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Name Amirah Ismail
Graduation year 2009
Majors Global Studies and Justice Studies
Minors/Certificates Arabic Studies and Islamic Studies
What's your current job?
I'm a Foreign Service Officer at the U.S. Department of State, currently working at the U.S. Embassy in Algeria.
How does language and culture help you succeed in your career?
Being a successful diplomat requires excellent language skills and substantive knowledge of international cultures. By speaking to people abroad in their own language, I can really connect with them, learn, and show that I respect their culture. And in this way, as an American and a diplomat, I can build new bridges.
Did you study abroad?
If so, can you speak about your experience? While at ASU, I was fortunate to take part in two study abroad opportunities: a summer program in Regensburg, Germany focused on German language and culture; and a semester abroad program at the American University in Cairo where I took courses in Arabic language, literature, sociology, and Islamic studies. Both programs were fantastic! I really enjoyed being immersed in local cultures and participating in a wide range of extracurricular activities. My time in Cairo was extremely valuable, as it led to a fascinating internship the following year at a well-known NGO founded by one of the region's leading democracy and human rights activists. My studies there also laid the foundation for the honors thesis I defended at the Barrett Honors College, and prepared me well for the start of my career with the U.S. Department of State.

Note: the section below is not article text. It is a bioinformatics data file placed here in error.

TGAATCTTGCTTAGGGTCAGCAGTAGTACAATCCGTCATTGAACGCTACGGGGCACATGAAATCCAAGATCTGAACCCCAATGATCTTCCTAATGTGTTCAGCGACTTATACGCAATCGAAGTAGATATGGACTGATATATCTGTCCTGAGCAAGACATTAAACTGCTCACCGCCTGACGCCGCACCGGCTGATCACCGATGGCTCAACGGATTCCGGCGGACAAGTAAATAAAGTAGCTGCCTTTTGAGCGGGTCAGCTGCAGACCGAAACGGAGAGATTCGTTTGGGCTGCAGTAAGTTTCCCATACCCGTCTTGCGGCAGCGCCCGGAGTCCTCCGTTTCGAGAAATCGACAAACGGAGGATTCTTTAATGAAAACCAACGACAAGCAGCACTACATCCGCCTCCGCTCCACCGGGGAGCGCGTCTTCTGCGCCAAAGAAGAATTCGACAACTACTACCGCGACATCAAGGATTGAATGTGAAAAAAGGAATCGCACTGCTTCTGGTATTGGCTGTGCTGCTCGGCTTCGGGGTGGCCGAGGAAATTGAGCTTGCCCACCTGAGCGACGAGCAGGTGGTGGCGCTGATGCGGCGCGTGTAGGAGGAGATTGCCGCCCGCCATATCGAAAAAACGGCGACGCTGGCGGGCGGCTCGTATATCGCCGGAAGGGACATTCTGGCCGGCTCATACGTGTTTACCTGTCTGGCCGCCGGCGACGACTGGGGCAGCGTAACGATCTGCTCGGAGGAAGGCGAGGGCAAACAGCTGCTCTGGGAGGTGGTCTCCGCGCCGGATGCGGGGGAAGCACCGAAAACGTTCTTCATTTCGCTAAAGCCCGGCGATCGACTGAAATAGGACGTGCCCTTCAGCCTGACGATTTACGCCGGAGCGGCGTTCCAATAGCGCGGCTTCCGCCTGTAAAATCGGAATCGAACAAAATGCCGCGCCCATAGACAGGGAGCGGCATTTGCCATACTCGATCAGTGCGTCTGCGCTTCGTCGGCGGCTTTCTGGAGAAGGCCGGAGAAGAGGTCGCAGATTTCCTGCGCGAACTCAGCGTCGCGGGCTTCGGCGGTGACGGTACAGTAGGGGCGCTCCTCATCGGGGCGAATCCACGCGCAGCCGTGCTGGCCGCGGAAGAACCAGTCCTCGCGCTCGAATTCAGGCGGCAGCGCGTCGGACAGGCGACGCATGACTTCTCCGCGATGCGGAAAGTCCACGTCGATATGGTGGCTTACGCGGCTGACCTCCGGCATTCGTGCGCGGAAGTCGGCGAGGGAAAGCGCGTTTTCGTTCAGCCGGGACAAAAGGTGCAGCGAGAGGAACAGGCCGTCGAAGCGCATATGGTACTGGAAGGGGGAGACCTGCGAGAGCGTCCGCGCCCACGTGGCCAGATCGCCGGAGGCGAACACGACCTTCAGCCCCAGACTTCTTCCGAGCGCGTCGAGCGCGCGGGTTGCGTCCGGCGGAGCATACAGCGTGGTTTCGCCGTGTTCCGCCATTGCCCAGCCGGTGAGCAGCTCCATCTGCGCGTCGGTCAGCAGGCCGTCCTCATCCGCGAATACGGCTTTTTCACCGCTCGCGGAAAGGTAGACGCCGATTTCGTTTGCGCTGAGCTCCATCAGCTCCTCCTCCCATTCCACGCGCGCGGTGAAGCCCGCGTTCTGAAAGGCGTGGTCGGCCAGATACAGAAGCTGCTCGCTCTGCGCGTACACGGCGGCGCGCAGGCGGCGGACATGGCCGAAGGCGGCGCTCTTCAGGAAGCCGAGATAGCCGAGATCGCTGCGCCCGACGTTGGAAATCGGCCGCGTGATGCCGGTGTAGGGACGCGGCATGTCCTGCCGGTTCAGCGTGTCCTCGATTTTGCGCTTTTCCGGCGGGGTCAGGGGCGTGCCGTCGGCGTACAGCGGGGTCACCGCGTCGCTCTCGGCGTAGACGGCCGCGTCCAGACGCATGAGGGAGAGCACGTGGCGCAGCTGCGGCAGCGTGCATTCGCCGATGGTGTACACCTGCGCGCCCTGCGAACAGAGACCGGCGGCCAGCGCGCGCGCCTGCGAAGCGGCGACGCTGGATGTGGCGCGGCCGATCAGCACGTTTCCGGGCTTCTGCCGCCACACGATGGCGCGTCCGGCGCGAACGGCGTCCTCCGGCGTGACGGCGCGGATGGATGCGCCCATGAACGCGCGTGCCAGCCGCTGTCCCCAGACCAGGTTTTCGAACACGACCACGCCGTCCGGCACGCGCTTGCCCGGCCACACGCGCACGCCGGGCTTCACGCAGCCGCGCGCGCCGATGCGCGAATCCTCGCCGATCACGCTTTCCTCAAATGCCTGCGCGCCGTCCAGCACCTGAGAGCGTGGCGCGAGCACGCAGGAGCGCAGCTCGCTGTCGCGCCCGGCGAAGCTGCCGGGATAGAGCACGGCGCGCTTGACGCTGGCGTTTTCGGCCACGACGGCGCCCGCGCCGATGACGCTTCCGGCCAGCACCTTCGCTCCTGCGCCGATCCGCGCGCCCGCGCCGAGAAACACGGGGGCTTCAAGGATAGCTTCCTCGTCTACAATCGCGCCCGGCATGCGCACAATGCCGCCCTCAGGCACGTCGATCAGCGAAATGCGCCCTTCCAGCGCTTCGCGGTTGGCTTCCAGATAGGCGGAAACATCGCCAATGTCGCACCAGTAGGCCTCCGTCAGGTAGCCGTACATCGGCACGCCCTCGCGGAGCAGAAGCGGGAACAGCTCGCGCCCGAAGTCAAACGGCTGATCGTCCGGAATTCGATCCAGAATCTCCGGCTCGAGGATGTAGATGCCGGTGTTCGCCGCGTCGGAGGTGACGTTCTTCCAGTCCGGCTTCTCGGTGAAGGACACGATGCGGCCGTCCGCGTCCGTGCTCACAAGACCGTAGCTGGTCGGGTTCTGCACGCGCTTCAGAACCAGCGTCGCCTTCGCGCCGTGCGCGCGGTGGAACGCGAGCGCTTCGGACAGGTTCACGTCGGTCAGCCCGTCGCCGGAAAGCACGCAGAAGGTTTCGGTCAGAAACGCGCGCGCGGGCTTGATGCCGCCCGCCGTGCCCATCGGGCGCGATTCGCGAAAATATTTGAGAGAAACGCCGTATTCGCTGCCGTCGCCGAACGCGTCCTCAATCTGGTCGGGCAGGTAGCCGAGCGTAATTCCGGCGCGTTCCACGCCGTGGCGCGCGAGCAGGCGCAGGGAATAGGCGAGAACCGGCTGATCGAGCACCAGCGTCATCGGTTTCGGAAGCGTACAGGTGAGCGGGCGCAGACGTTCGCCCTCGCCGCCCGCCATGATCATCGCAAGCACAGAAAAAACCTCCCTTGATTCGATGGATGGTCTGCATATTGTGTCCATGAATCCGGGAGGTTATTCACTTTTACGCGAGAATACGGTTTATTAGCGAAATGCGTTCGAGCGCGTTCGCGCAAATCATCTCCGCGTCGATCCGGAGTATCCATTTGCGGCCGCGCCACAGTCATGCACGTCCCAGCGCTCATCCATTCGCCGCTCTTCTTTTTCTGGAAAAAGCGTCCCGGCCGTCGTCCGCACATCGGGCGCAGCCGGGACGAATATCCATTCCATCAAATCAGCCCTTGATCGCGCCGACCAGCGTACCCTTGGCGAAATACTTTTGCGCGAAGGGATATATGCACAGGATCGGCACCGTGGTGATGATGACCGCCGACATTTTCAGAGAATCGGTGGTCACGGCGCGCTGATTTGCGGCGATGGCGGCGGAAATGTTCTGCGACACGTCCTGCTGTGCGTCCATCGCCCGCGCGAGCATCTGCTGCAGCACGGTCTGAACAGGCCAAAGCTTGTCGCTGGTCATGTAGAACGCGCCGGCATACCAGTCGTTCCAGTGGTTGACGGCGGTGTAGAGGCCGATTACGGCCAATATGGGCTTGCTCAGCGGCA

How did ASU and the language program at SILC prepare you for your future?
I had a wonderful experience at ASU learning from talented professors and fellow students, and participating in student clubs. In particular, I am truly grateful to have had SILC's Dr. Souad Ali as my professor, thesis director, and mentor. I learned a lot from her courses, and from the guidance she provided as I prepared my honors thesis. Her support and recommendations also helped me prepare a competitive application for the Charles B. Rangel International Affairs Graduate Fellowship, an award I won just one month before graduating from ASU. As a Rangel Fellow, I leveraged my ASU experience, obtained a M.A. in Middle Eastern Studies from George Washington University, and began working in the Bureau of Near Eastern Affairs at the U.S. Department of State.
What was your favorite thing about learning a language?
My favorite thing about learning languages is going beyond the textbook, beyond the classroom. Watching movies and TV, listening to music, reading the news, talking to locals, exploring a new street or city--this is really how you expand your vocabulary and immerse yourself in a culture. At ASU, I spent time engaged in these activities through the Arab Student Association and during my time abroad at the American University in Cairo.